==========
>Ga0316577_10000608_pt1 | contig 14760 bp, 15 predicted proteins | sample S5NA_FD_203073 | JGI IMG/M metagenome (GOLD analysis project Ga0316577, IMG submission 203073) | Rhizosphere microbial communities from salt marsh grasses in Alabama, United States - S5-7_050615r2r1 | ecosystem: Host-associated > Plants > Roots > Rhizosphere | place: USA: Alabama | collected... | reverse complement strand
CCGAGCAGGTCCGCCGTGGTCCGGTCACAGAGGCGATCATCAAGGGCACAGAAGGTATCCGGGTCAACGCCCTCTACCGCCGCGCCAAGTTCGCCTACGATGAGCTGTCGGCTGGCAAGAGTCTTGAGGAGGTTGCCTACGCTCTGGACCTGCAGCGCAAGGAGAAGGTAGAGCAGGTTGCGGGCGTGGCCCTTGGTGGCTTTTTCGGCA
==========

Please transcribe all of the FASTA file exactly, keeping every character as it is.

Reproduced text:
>Ga0316577_10000608_pt1 | contig 14760 bp, 15 predicted proteins | sample S5NA_FD_203073 | JGI IMG/M metagenome (GOLD analysis project Ga0316577, IMG submission 203073) | Rhizosphere microbial communities from salt marsh grasses in Alabama, United States - S5-7_050615r2r1 | ecosystem: Host-associated > Plants > Roots > Rhizosphere | place: USA: Alabama | collected... | reverse complement strand
CCGAGCAGGTCCGCCGTGGTCCGGTCACAGAGGCGATCATCAAGGGCACAGAAGGTATCCGGGTCAACGCCCTCTACCGCCGCGCCAAGTTCGCCTACGATGAGCTGTCGGCTGGCAAGAGTCTTGAGGAGGTTGCCTACGCTCTGGACCTGCAGCGCAAGGAGAAGGTAGAGCAGGTTGCGGGCGTGGCCCTTGGTGGCTTTTTCGGCA